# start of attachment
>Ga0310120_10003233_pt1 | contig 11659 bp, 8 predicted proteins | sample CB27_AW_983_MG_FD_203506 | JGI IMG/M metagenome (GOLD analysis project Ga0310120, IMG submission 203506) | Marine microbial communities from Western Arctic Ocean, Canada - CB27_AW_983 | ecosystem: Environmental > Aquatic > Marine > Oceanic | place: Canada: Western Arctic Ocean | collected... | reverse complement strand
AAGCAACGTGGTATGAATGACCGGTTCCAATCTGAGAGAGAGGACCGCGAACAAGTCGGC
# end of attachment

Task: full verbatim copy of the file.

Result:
>Ga0310120_10003233_pt1 | contig 11659 bp, 8 predicted proteins | sample CB27_AW_983_MG_FD_203506 | JGI IMG/M metagenome (GOLD analysis project Ga0310120, IMG submission 203506) | Marine microbial communities from Western Arctic Ocean, Canada - CB27_AW_983 | ecosystem: Environmental > Aquatic > Marine > Oceanic | place: Canada: Western Arctic Ocean | collected... | reverse complement strand
AAGCAACGTGGTATGAATGACCGGTTCCAATCTGAGAGAGAGGACCGCGAACAAGTCGGC